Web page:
434528 Dynamic Biochemical Tissue Analysis of P-Selectin Ligands Expressed By Colon Cancer

Tuesday, November 10, 2015: 12:30 PM
150G (Salt Palace Convention Center)
Eric W. Martin1, Douglas J. Goetz2, Ramiro Malgor3 and Monica M. Burdick2, (1)Biomedical Engineering Program, Ohio University, Athens, OH, (2)Department of Chemical and Biomolecular Engineering, Ohio University, Athens, OH, (3)Biomedical Sciences, Ohio University Heritage College of Osteopathic Medicine, Athens, OH

Growing evidence suggests that selectin/selectin-ligand interactions are involved in mediating the adhesion of bloodborne circulating tumor cells at distant sites during the later stages of cancer metastasis. Presently, immunostaining is the standard method for detecting selectin ligands expressed on tissue, but this approach cannot ascertain if the selectin ligands are functional. That is, detection of purported selectin ligands by static (no-force) immunostaining under equilibrium conditions does not necessitate that the reactive antigens are able to mediate cell adhesion with hemodynamic flow (force) under non-equilibrium conditions. As a direct consequence, the relevance of functional selectin ligands as biomarkers is presently unclear because of the lack of adequate detection methods. Therefore, we developed a method, dynamic biochemical tissue analysis (DBTA), to detect and characterize functional selectin ligands in situ by perfusing selectin-coated microspheres (probes) over cancer tissues in a microfluidic device. DBTA using P-selectin microspheres was performed on cancer tissue sections in conjunction with static biochemical tissue analysis (SBTA) using P-selectin chimera, antibodies against purported selectin ligand carbohydrate moieties sLeX and sLeA (HECA-452, KM231, and CSLEX), and antibodies against P-selectin ligands (CD24, CD44, and PSGL-1). Using DBTA, calcium-dependent selectin/selectin ligand adhesive interactions in the form of P-selectin microsphere rolling were observed on multiple, distinct cases of colorectal cancer tissue. Examination of serial sections with SBTA for purported selectin ligand carbohydrate structures in the same regions of tissue displaying P-selectin microsphere rolling revealed significant inconsistencies; not all regions in which sLeX and sLeA moieties were detected using SBTA displayed DBTA P-selectin probe adhesion while some regions that lacked sLeX and sLeA SBTA detection displayed DBTA P-selectin probe adhesion. Furthermore, in the regions of tissue that displayed P-selectin microsphere adhesion, CD24 and PSGL-1 epitopes were not detected in SBTA of serial sections. While one case displayed CD44 expression that was in agreement with DBTA, not all regions of this tissue section that displayed specific reactivity with the P-selectin microspheres used in DBTA were recognized with the CD44 antibody in SBTA. Follow-up CD45 SBTA ruled out the possibility of microsphere interaction with infiltrated leukocytes, in agreement with the lack of PSGL-1 detection. These results imply the presence of less well-recognized, potentially novel P-selectin ligands in the tissue sections.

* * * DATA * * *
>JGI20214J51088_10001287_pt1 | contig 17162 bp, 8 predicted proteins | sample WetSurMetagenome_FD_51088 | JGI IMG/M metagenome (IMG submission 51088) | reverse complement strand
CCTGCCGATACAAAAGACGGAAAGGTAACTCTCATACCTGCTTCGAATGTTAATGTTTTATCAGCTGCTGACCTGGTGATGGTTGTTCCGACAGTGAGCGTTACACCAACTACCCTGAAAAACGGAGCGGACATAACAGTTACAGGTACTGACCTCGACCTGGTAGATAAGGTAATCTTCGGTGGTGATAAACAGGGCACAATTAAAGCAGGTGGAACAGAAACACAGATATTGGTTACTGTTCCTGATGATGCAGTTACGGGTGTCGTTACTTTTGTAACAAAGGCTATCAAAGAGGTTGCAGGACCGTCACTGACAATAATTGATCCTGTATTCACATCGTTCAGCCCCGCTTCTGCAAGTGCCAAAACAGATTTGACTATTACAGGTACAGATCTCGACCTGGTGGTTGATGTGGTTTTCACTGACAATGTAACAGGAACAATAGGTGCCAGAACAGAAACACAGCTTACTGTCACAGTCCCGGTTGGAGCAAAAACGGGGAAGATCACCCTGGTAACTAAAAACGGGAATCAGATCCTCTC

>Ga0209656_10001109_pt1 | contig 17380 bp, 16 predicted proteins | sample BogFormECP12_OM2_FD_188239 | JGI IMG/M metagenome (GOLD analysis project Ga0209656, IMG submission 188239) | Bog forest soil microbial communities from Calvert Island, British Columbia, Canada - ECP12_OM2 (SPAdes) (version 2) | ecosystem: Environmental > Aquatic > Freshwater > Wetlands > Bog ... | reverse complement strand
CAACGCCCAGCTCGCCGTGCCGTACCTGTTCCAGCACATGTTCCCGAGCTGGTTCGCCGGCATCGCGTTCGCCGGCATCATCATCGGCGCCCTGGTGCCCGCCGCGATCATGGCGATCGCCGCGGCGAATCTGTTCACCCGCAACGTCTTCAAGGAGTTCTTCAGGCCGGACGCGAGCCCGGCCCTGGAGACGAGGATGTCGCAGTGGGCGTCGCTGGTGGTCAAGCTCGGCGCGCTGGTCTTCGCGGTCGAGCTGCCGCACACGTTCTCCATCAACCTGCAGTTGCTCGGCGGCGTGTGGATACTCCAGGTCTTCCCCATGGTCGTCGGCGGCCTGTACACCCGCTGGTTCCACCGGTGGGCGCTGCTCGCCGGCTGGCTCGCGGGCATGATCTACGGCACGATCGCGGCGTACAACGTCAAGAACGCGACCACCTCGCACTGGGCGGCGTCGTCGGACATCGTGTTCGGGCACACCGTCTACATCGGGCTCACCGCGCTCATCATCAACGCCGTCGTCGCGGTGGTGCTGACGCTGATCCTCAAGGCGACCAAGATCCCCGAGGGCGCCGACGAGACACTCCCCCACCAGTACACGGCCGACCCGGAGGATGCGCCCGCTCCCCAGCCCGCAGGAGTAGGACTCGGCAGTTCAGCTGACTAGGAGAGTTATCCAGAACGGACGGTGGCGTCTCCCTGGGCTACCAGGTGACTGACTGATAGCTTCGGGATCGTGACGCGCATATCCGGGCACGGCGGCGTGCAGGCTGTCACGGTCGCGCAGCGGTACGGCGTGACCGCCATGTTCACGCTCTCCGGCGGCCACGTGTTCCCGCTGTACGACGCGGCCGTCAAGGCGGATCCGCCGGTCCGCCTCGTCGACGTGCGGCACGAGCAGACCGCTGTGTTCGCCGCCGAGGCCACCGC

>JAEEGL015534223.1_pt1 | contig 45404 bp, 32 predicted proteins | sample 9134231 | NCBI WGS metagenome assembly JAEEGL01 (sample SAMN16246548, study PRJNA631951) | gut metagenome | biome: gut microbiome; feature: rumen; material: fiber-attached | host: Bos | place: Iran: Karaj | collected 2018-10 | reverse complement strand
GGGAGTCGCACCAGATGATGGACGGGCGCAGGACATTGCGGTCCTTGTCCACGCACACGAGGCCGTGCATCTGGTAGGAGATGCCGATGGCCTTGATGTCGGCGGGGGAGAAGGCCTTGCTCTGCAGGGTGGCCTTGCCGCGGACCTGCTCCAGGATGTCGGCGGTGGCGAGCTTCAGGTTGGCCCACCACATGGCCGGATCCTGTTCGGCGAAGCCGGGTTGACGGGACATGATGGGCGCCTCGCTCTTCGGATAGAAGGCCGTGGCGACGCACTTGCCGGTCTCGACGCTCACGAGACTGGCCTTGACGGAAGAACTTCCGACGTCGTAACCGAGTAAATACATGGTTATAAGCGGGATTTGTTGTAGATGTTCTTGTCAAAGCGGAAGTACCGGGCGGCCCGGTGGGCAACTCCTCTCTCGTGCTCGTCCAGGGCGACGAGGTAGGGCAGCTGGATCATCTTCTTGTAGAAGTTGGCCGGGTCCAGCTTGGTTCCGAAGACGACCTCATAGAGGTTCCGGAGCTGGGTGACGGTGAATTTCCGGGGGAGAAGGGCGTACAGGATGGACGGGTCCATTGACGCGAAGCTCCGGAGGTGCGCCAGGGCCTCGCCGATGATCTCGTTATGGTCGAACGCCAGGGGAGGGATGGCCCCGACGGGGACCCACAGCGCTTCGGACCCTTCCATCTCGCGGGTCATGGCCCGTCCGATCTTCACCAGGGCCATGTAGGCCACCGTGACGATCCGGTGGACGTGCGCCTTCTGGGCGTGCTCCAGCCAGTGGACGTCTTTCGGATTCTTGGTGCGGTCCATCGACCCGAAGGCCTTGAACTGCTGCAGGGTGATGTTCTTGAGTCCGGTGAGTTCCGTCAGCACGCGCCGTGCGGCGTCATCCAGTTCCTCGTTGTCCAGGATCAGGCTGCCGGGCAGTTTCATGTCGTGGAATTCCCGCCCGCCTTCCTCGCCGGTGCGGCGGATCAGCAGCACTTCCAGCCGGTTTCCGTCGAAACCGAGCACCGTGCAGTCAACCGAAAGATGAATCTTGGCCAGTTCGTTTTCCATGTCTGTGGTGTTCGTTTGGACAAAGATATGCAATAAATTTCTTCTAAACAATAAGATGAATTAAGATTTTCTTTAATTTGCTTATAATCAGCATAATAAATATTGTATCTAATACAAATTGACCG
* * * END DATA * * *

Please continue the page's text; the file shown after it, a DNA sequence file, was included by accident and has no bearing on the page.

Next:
To further characterize these potentially-novel, functional P-selectin ligands, a more refined method of interaction analysis that discretizes DBTA probe rolling into a sequence of succinct pauses (i.e., brief stationary adhesion) was used. In this pause time analysis, microsphere rolling recorded at 200 frames per second was assessed using a cross correlation tracking algorithm to obtain a robust point estimate that represents the off-rate (inverse lifetime) bond breakage of the ensemble of receptor ligand complexes that mediate microsphere adhesion to the tissue surface. This analysis revealed the inverse lifetime of P-selectin DBTA probe adhesion to functional selectin ligands expressed on colorectal cancer tissue is force-dependent, with a global minimum off-rate observed at 0.75 dyne/cm2. More specifically, increasing levels wall shear stress initially decreased (range: 0.12 to 0.75 dyne/cm2) then increased (range: 0.75 to 1.5 dyne/cm2) P-selectin DBTA probe off-rate to the tissue surface. Appropriately, this method of adhesion inverse lifetime analysis was then subsequently applied to the aforementioned colorectal cancer tissue section that revealed the presence of CD44 (a P-selectin ligand heavily associated with colorectal cancer). Characterization of P-selectin DBTA probe adhesion in a 0.01 mm2 region of tissue that displayed CD44 recognition using SBTA was compared to an adjacent region of equal size that displayed no recognition of CD44 using SBTA. The maximum likelihood off-rate point estimate of 40 separate P-selectin DBTA probes perfused over a CD44-positive region at 0.50 dyne/cm2 was 0.6 inverse seconds while the corresponding CD44-negative region value was 0.4 inverse seconds, resulting in a U-value of 1152.5 (equivalent to P<0.001), further supporting the presence of distinguishable P-selectin ligands. Taken together, these results unequivocally demonstrate DBTA's ability to detect functional P-selectin ligands and generate an adhesion parameter that lays the framework for evaluating aberrantly expressed functional selectin ligands as functional cancer biomarkers.

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